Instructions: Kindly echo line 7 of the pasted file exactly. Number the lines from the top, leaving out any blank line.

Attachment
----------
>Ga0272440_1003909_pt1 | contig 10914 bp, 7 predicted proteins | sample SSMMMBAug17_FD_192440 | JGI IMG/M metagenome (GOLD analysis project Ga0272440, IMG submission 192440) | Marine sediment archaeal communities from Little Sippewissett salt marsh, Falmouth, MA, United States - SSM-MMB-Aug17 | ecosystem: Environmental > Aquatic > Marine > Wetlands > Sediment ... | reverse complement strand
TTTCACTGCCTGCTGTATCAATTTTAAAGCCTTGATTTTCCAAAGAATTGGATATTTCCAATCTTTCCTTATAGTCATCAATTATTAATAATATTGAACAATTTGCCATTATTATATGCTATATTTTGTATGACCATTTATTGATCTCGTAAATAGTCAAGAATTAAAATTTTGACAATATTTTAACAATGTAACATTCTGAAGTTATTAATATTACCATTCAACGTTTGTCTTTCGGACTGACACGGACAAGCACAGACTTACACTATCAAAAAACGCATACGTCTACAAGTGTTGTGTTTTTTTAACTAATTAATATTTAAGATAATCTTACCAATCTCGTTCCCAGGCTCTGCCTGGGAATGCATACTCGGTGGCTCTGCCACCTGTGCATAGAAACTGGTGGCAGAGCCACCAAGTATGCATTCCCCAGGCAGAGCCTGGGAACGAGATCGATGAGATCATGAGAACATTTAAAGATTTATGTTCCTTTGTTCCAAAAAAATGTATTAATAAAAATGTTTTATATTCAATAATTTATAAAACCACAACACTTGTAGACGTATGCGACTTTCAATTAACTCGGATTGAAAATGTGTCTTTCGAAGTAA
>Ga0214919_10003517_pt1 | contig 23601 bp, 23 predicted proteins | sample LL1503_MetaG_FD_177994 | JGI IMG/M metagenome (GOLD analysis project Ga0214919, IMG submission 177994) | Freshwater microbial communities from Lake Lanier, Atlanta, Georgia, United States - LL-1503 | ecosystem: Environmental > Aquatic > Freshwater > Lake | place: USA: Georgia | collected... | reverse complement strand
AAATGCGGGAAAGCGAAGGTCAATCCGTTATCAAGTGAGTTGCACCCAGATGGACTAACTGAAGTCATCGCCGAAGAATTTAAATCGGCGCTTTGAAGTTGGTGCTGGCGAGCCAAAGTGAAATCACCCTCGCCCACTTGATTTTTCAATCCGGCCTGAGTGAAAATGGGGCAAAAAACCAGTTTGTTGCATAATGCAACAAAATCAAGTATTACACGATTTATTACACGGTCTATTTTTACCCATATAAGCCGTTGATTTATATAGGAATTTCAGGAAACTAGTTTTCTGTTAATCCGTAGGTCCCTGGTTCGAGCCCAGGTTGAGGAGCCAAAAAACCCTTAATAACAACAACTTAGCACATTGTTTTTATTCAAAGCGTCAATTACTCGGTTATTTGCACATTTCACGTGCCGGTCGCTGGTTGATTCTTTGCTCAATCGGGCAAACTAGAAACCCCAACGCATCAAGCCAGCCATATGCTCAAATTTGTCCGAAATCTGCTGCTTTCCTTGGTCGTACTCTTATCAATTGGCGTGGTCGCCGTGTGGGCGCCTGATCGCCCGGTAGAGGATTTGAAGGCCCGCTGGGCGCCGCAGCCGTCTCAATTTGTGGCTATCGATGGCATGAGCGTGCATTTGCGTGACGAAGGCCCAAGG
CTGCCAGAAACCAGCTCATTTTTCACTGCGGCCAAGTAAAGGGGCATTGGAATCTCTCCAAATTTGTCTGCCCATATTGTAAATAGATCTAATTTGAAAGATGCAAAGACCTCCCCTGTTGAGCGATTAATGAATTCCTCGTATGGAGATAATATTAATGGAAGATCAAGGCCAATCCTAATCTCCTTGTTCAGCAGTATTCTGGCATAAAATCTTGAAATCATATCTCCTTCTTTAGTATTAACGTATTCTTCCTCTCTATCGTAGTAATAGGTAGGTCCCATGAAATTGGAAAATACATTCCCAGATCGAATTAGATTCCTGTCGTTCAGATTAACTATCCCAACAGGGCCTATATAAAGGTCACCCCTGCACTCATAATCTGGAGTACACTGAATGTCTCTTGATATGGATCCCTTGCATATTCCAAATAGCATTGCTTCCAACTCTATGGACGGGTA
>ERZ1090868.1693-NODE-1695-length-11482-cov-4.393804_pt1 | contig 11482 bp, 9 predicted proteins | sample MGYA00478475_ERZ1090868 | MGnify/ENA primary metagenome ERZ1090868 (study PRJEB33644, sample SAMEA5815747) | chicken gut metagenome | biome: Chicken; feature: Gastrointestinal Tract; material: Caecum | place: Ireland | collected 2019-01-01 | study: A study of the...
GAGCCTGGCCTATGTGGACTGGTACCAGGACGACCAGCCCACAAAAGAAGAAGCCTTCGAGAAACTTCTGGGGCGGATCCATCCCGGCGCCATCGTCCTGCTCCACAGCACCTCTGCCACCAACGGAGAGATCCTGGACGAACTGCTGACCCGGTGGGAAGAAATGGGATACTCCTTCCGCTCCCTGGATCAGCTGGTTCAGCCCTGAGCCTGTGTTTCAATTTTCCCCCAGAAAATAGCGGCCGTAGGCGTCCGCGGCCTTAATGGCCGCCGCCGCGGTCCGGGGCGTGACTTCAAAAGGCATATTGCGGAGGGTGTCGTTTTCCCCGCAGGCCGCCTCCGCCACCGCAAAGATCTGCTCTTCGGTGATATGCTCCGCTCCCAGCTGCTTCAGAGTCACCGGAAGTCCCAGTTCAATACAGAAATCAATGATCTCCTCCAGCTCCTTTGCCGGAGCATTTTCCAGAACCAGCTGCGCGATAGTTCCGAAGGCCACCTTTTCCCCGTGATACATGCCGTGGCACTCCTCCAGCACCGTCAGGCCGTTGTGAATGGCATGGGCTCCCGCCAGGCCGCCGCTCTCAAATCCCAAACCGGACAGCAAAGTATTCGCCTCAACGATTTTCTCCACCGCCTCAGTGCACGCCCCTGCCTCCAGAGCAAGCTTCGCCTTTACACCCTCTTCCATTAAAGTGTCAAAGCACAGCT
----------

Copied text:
GAGCCTGGCCTATGTGGACTGGTACCAGGACGACCAGCCCACAAAAGAAGAAGCCTTCGAGAAACTTCTGGGGCGGATCCATCCCGGCGCCATCGTCCTGCTCCACAGCACCTCTGCCACCAACGGAGAGATCCTGGACGAACTGCTGACCCGGTGGGAAGAAATGGGATACTCCTTCCGCTCCCTGGATCAGCTGGTTCAGCCCTGAGCCTGTGTTTCAATTTTCCCCCAGAAAATAGCGGCCGTAGGCGTCCGCGGCCTTAATGGCCGCCGCCGCGGTCCGGGGCGTGACTTCAAAAGGCATATTGCGGAGGGTGTCGTTTTCCCCGCAGGCCGCCTCCGCCACCGCAAAGATCTGCTCTTCGGTGATATGCTCCGCTCCCAGCTGCTTCAGAGTCACCGGAAGTCCCAGTTCAATACAGAAATCAATGATCTCCTCCAGCTCCTTTGCCGGAGCATTTTCCAGAACCAGCTGCGCGATAGTTCCGAAGGCCACCTTTTCCCCGTGATACATGCCGTGGCACTCCTCCAGCACCGTCAGGCCGTTGTGAATGGCATGGGCTCCCGCCAGGCCGCCGCTCTCAAATCCCAAACCGGACAGCAAAGTATTCGCCTCAACGATTTTCTCCACCGCCTCAGTGCACGCCCCTGCCTCCAGAGCAAGCTTCGCCTTTACACCCTCTTCCATTAAAGTGTCAAAGCACAGCT